By Matti Friedman
Winner of the 2014 Sami Rohr Prize for Jewish Literature
A thousand years ago, the most perfect copy of the Hebrew Bible was written. It was kept safe through one upheaval after another in the Middle East, and by the 1940s it was housed in a dark grotto in Aleppo, Syria, and had become known around the world as the Aleppo Codex.
Journalist Matti Friedman’s true-life detective story traces how this precious manuscript was smuggled from its hiding place in Syria into the newly founded state of Israel and how and why many of its most sacred and valuable pages went missing. It’s a tale that involves grizzled secret agents, pious clergymen, shrewd antiquities collectors, and highly placed national figures who, as it turns out, would do anything to get their hands on an ancient, decaying book. What it reveals are uncomfortable truths about greed, state cover-ups, and the fascinating role of historical treasures in creating a national identity.
Booklist’s Top 10 Religion and Spirituality Books
“A superb work of investigative journalism that reads like a detective thriller.”—The Wall Street Journal
“Friedman’s clear writing and dogged pursuit of some otherwise overlooked assumptions read more like a detective novel than history . . . Friedman has written an important account in accessible, gripping prose.”—The Christian Science Monitor
“A thrilling, step-by-step quest to discover what really happened to Judaism’s most important book . . . Many of [The Aleppo Codex’s] most astute and well-earned revelations are also its biggest surprises.” —The Boston Globe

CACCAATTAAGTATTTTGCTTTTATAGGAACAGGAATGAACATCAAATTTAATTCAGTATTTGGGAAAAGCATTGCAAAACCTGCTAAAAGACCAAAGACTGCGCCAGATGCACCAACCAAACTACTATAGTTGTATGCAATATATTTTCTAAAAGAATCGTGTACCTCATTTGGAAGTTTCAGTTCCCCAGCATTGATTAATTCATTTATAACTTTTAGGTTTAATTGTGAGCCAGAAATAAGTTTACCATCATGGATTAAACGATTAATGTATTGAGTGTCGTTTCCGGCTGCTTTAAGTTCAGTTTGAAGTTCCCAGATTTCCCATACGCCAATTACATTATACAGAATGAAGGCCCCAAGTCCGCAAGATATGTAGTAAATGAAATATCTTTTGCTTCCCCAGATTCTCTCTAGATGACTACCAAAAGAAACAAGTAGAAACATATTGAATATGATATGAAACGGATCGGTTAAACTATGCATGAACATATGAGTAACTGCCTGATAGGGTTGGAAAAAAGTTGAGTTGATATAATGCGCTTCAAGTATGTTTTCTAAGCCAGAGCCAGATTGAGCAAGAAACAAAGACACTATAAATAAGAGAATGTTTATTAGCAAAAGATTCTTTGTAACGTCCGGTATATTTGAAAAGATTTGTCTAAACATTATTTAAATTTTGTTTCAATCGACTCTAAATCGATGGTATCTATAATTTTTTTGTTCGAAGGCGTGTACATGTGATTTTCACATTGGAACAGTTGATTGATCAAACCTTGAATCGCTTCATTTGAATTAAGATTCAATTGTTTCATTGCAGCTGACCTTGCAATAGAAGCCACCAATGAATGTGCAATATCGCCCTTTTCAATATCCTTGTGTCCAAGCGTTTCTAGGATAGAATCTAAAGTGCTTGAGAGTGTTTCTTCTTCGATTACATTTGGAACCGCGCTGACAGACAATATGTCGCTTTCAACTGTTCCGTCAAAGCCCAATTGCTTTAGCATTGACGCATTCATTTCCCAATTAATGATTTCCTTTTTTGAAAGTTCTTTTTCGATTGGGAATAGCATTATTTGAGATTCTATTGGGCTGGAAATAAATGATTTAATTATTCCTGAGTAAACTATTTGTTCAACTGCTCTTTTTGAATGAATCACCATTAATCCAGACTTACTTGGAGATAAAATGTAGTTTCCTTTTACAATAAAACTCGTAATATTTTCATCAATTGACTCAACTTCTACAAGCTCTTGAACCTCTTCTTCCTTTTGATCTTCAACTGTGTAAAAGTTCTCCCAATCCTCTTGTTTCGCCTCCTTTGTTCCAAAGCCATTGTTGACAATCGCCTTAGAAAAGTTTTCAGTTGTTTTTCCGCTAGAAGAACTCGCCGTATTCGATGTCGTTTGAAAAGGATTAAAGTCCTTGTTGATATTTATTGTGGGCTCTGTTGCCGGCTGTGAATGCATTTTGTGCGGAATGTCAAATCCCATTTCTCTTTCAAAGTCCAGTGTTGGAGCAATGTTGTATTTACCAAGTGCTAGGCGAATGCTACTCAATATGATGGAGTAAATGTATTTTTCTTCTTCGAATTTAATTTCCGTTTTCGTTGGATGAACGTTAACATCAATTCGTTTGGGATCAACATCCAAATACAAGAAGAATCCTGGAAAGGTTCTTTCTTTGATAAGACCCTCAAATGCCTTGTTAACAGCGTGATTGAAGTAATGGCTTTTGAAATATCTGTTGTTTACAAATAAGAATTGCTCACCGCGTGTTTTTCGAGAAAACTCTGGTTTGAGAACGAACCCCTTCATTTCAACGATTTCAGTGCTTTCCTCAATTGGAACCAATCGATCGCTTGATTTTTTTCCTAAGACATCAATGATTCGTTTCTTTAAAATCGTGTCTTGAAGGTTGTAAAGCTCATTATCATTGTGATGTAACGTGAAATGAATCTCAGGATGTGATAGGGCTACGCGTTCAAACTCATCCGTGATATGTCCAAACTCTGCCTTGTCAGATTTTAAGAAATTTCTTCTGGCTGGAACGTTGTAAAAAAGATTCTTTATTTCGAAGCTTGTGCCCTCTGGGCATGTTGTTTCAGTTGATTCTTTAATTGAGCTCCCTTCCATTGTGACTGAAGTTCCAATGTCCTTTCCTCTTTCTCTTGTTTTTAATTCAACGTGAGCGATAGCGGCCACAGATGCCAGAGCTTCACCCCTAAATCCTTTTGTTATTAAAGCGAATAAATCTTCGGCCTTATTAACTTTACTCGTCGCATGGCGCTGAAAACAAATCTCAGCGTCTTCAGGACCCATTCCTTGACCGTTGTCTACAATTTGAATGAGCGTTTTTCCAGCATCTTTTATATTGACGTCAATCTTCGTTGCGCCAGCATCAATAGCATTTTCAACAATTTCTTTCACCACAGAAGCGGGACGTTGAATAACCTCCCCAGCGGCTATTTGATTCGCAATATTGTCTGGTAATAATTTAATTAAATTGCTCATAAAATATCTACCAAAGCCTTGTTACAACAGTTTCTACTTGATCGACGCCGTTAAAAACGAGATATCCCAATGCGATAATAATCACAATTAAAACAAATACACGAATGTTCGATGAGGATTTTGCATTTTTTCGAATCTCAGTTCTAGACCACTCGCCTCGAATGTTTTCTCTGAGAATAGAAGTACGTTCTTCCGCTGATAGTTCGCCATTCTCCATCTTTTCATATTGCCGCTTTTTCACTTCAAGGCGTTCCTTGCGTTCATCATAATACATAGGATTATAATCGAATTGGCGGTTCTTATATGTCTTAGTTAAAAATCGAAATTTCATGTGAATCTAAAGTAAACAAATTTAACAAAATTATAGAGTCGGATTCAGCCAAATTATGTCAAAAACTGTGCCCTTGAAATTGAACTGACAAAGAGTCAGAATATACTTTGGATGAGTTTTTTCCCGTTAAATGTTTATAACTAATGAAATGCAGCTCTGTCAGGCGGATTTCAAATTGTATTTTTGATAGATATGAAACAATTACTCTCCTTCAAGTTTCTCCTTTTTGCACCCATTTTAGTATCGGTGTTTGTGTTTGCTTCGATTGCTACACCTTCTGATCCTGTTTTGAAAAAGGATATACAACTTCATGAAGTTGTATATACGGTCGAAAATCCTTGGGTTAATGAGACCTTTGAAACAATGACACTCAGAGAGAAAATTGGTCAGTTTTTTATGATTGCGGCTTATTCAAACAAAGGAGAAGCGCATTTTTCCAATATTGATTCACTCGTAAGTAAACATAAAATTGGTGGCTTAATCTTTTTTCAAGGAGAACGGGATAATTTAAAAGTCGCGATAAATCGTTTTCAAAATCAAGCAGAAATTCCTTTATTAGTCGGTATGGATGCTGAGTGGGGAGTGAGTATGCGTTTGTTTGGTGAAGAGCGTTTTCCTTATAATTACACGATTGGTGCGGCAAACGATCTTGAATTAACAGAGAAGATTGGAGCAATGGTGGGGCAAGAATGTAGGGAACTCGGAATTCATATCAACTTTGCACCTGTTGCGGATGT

“The Aleppo Codex builds to a moral crescendo more impressive than the climactic fight scene in any thriller.”—Salon
“Friedman creates a riveting story, one that the reader will have a hard time putting down.”—The Advocate
“Thrilling . . . a real-life National Treasure that reads like fantastical fiction.”—CultureMob
“[Friedman] opened a treasure box of history, mystery, conspiracy, and convolutions that would do any biblical thriller proud . . . Friedman has done a remarkable job—finding sources and digging through archives—of getting the Crown’s fascinating story out of the shadows and into the light. In the process, he’s become the latest in the long line of the Crown’s protectors.”—Booklist, starred review
“Sharply etched . . . A carefully paced narrative of purloined Judaica.”—Kirkus Reviews
“Friedman’s account of how the Codex was taken from Syria in the 1940s, later to resurface in Jerusalem, although no longer